It was, as far as I can ascertain, in September of the year 1811 that a
post-chaise drew up before the door of Aswarby Hall, in the heart of
Lincolnshire. The little boy who was the only passenger in the chaise,
and who jumped out as soon as it had stopped, looked about him with the
keenest curiosity during the short interval that elapsed between the
ringing of the bell and the opening of the hall door. He saw a tall,
square, red-brick house, built in the reign of Anne; a stone-pillared
porch had been added in the purer classical style of 1790; the windows of
the house were many, tall and narrow, with small panes and thick white
woodwork. A pediment, pierced with a round window, crowned the front.
There were wings to right and left, connected by curious glazed
galleries, supported by colonnades, with the central block. These wings
plainly contained the stables and offices of the house. Each was
surmounted by an ornamental cupola with a gilded vane.
An evening light shone on the building, making the window-panes glow like
so many fires. Away from the Hall in front stretched a flat park studded
with oaks and fringed with firs, which stood out against the sky. The
clock in the church-tower, buried in trees on the edge of the park, only
its golden weather-cock catching the light, was striking six, and the
sound came gently beating down the wind. It was altogether a pleasant
impression, though tinged with the sort of melancholy appropriate to an
evening in early autumn, that was conveyed to the mind of the boy who was
standing in the porch waiting for the door to open to him.
The post-chaise had brought him from Warwickshire, where, some six months
before, he had been left an orphan. Now, owing to the generous offer of
his elderly cousin, Mr Abney, he had come to live at Aswarby. The offer
was unexpected, because all who knew anything of Mr Abney looked upon him
as a somewhat austere recluse, into whose steady-going household the
advent of a small boy would import a new and, it seemed, incongruous
element. The truth is that very little was known of Mr Abney's pursuits
or temper. The Professor of Greek at Cambridge had been heard to say that
no one knew more of the religious beliefs of the later pagans than did
the owner of Aswarby. Certainly his library contained all the then
available books bearing on the Mysteries, the Orphic poems, the worship
of Mithras, and the Neo-Platonists. In the marble-paved hall stood a fine
group of Mithras slaying a bull, which had been imported from the Levant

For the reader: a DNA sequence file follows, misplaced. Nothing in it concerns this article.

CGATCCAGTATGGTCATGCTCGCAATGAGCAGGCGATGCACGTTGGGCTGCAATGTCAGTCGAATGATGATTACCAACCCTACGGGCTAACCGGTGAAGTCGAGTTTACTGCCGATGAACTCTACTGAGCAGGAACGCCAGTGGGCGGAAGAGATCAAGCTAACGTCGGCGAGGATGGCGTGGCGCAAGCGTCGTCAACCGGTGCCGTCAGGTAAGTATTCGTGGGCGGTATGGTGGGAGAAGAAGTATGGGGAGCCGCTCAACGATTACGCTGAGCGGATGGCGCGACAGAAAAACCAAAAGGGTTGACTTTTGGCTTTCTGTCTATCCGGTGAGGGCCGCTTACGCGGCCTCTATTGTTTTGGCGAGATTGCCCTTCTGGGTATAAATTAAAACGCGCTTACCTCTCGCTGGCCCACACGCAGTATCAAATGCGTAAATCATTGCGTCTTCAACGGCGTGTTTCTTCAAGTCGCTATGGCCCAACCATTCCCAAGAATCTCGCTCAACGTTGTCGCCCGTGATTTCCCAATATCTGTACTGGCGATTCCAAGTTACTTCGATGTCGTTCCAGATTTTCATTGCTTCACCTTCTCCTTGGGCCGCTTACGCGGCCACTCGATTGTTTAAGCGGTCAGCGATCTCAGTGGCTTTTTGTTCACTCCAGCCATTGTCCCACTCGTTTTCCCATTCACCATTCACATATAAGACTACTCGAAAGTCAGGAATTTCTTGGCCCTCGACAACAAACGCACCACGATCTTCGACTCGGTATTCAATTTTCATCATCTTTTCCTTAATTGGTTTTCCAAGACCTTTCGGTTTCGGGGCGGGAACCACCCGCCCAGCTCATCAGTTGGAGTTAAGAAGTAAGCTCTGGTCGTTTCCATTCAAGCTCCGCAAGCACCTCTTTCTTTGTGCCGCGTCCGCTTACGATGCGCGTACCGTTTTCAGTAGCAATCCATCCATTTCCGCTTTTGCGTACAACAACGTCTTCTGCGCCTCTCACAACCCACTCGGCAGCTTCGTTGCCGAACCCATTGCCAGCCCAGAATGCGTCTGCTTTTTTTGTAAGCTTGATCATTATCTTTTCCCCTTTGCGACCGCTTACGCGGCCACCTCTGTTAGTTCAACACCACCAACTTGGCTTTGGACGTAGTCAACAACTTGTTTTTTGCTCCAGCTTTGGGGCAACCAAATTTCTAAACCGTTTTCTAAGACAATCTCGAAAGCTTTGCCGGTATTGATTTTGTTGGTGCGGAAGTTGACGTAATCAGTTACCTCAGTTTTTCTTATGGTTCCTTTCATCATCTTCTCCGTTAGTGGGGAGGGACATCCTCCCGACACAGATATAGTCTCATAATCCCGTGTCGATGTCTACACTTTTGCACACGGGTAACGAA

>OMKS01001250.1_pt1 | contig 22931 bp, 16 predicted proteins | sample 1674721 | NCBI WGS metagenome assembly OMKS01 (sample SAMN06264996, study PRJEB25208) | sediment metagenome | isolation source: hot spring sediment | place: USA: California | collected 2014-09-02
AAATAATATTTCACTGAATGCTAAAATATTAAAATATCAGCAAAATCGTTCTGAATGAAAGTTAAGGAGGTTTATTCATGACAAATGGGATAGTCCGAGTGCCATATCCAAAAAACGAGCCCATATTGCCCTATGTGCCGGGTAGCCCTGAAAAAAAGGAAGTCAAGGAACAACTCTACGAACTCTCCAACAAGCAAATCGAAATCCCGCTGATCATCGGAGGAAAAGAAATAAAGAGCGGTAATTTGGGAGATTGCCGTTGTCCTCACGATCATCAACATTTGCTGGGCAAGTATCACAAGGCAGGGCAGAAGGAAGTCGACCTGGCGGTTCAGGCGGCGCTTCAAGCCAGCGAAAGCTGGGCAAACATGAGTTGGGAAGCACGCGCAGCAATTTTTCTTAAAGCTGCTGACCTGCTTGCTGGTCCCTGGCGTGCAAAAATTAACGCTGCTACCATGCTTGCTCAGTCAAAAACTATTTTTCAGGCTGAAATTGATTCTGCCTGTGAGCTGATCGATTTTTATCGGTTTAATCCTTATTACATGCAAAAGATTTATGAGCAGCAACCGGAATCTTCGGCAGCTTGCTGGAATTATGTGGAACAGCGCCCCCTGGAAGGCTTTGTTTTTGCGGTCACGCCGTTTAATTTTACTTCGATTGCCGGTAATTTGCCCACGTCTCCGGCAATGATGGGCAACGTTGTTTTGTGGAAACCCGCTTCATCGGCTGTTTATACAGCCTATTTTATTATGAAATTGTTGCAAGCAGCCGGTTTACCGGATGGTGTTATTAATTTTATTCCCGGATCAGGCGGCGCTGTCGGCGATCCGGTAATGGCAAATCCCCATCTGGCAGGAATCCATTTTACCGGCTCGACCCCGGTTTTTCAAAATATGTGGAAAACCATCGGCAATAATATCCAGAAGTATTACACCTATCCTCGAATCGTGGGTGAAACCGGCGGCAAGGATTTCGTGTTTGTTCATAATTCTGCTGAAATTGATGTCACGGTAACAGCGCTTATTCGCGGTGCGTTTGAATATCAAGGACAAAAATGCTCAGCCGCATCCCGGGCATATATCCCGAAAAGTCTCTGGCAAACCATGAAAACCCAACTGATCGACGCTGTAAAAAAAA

at great expense by the owner. He had contributed a description of it to
the _Gentleman's Magazine_, and he had written a remarkable series of
articles in the _Critical Museum_ on the superstitions of the Romans of
the Lower Empire. He was looked upon, in fine, as a man wrapped up in his
books, and it was a matter of great surprise among his neighbours that he
should ever have heard of his orphan cousin, Stephen Elliott, much more
that he should have volunteered to make him an inmate of Aswarby Hall.
Whatever may have been expected by his neighbours, it is certain that Mr
Abney--the tall, the thin, the austere--seemed inclined to give his young
cousin a kindly reception. The moment the front-door was opened he darted
out of his study, rubbing his hands with delight.
'How are you, my boy?--how are you? How old are you?' said he--'that is,
you are not too much tired, I hope, by your journey to eat your supper?'
'No, thank you, sir,' said Master Elliott; 'I am pretty well.'
'That's a good lad,' said Mr Abney. 'And how old are you, my boy?'
It seemed a little odd that he should have asked the question twice in
the first two minutes of their acquaintance.
'I'm twelve years old next birthday, sir,' said Stephen.
'And when is your birthday, my dear boy? Eleventh of September, eh?
That's well--that's very well. Nearly a year hence, isn't it? I like--ha,
ha!--I like to get these things down in my book. Sure it's twelve?
'Yes, quite sure, sir.'
'Well, well! Take him to Mrs Bunch's room, Parkes, and let him have his
tea--supper--whatever it is.'
'Yes, sir,' answered the staid Mr Parkes; and conducted Stephen to the
Mrs Bunch was the most comfortable and human person whom Stephen had as
yet met at Aswarby. She made him completely at home; they were great
friends in a quarter of an hour: and great friends they remained. Mrs
Bunch had been born in the neighbourhood some fifty-five years before the
date of Stephen's arrival, and her residence at the Hall was of twenty
years' standing. Consequently, if anyone knew the ins and outs of the
house and the district, Mrs Bunch knew them; and she was by no means
disinclined to communicate her information.
Certainly there were plenty of things about the Hall and the Hall gardens
which Stephen, who was of an adventurous and inquiring turn, was anxious
to have explained to him. 'Who built the temple at the end of the laurel
walk? Who was the old man whose picture hung on the staircase, sitting at
a table, with a skull under his hand?' These and many similar points were
cleared up by the resources of Mrs Bunch's powerful intellect. There were
others, however, of which the explanations furnished were less
One November evening Stephen was sitting by the fire in the housekeeper's
room reflecting on his surroundings.
'Is Mr Abney a good man, and will he go to heaven?' he suddenly asked,